CPT Global (ASX:CGO) shares have retraced a considerable 32% in the last month. But plenty of shareholders will still be smiling, given that the stock is up 15% over the last quarter. The stock has been solid, longer term, gaining 39% in the last year.
Assuming nothing else has changed, a lower share price makes a stock more attractive to potential buyers. In the long term, share prices tend to follow earnings per share, but in the short term prices bounce around in response to short term factors (which are not always obvious). The implication here is that long term investors have an opportunity when expectations of a company are too low. Perhaps the simplest way to get a read on investors' expectations of a business is to look at its Price to Earnings Ratio (PE Ratio). A high P/E implies that investors have high expectations of what a company can achieve compared to a company with a low P/E ratio.
Does CPT Global Have A Relatively High Or Low P/E For Its Industry?
CPT Global's P/E of 7.44 indicates relatively low sentiment towards the stock. If you look at the image below, you can see CPT Global has a lower P/E than the average (22.0) in the it industry classification.
This suggests that market participants think CPT Global will underperform other companies in its industry. Since the market seems unimpressed with CPT Global, it's quite possible it could surprise on the upside. You should delve deeper. I like to check if company insiders have been buying or selling.
How Growth Rates Impact P/E Ratios
P/E ratios primarily reflect market expectations around earnings growth rates. That's because companies that grow earnings per share quickly will rapidly increase the 'E' in the equation. Therefore, even if you pay a high multiple of earnings now, that multiple will become lower in the future. And as that P/E ratio drops, the company will look cheap, unless its share price increases.
CPT Global increased earnings per share by a whopping 25% last year. But earnings per share are down 15% per year over the last five years.
Remember: P/E Ratios Don't Consider The Balance Sheet
The 'Price' in P/E reflects the market capitalization of the company. That means it doesn't take debt or cash into account. Hypothetically, a company could reduce its future P/E ratio by spending its cash (or taking on debt) to achieve higher earnings.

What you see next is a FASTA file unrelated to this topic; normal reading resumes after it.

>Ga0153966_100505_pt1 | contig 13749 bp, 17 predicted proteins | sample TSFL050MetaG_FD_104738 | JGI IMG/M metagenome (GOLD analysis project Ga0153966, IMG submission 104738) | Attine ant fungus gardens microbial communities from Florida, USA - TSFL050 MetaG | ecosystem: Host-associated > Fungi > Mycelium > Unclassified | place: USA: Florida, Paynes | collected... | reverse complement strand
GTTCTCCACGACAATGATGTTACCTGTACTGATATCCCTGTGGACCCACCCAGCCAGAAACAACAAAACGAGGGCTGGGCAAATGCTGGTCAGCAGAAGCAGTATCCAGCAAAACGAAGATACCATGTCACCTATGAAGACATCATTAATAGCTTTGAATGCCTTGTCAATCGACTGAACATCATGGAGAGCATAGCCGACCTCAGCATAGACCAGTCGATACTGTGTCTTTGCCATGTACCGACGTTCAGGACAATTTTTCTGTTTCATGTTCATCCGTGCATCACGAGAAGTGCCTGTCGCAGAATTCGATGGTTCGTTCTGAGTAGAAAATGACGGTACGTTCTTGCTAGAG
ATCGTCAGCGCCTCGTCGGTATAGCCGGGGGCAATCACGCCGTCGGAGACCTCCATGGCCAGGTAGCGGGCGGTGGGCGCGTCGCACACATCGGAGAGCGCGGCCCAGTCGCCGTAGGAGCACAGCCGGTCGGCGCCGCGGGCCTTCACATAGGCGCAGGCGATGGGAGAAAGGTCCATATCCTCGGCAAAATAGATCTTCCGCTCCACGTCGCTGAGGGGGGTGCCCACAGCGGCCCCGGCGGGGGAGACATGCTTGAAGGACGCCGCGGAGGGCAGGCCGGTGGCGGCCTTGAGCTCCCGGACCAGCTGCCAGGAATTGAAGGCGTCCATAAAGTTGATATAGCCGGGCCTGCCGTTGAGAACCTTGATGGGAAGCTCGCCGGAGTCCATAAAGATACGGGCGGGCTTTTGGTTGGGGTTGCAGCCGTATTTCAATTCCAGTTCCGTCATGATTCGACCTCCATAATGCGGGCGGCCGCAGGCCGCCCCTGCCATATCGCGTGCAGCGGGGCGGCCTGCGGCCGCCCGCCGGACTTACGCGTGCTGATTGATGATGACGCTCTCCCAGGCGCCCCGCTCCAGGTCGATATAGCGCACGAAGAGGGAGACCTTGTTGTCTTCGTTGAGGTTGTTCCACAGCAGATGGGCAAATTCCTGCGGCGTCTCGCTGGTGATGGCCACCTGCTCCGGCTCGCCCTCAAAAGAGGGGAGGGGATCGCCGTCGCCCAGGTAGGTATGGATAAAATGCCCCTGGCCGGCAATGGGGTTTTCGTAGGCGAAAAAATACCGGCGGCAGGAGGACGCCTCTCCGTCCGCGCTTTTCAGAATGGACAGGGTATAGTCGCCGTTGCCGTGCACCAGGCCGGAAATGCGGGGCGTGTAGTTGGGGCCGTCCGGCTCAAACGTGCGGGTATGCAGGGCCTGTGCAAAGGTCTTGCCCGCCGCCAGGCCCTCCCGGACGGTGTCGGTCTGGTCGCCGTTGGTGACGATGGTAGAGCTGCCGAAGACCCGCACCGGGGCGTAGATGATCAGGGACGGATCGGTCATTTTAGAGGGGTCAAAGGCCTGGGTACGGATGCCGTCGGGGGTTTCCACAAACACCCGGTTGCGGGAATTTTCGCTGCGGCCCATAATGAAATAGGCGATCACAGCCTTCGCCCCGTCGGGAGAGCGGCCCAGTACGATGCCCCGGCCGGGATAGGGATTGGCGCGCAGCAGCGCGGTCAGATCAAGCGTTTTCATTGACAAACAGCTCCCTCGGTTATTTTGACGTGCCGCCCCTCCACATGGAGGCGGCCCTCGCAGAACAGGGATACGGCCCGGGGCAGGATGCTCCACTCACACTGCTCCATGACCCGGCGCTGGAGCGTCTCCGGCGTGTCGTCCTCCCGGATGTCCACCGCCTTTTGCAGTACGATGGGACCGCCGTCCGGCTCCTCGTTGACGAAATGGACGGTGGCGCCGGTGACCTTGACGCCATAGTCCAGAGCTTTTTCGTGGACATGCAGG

Such spending might be good or bad, overall, but the key point here is that you need to look at debt to understand the P/E ratio in context.
So What Does CPT Global's Balance Sheet Tell Us?
CPT Global has net cash of AU$1.2m. This is fairly high at 17% of its market capitalization. That might mean balance sheet strength is important to the business, but should also help push the P/E a bit higher than it would otherwise be.
The Verdict On CPT Global's P/E Ratio
CPT Global trades on a P/E ratio of 7.4, which is below the AU market average of 18.8. The net cash position gives plenty of options to the business, and the recent improvement in EPS is good to see. The below average P/E ratio suggests that market participants don't believe the strong growth will continue. Given CPT Global's P/E ratio has declined from 10.9 to 7.4 in the last month, we know for sure that the market is more worried about the business today, than it was back then. For those who prefer invest in growth, this stock apparently offers limited promise, but the deep value investors may find the pessimism around this stock enticing.
When the market is wrong about a stock, it gives savvy investors an opportunity. If it is underestimating a company, investors can make money by buying and holding the shares until the market corrects itself. Although we don't have analyst forecasts you might want to assess this data-rich visualization of earnings, revenue and cash flow.
Of course, you might find a fantastic investment by looking at a few good candidates. So take a peek at this free list of companies with modest (or no) debt, trading on a P/E below 20.
If you spot an error that warrants correction, please contact the editor at firstname.lastname@example.org. This article by Simply Wall St is general in nature. It does not constitute a recommendation to buy or sell any stock, and does not take account of your objectives, or your financial situation. Simply Wall St has no position in the stocks mentioned.
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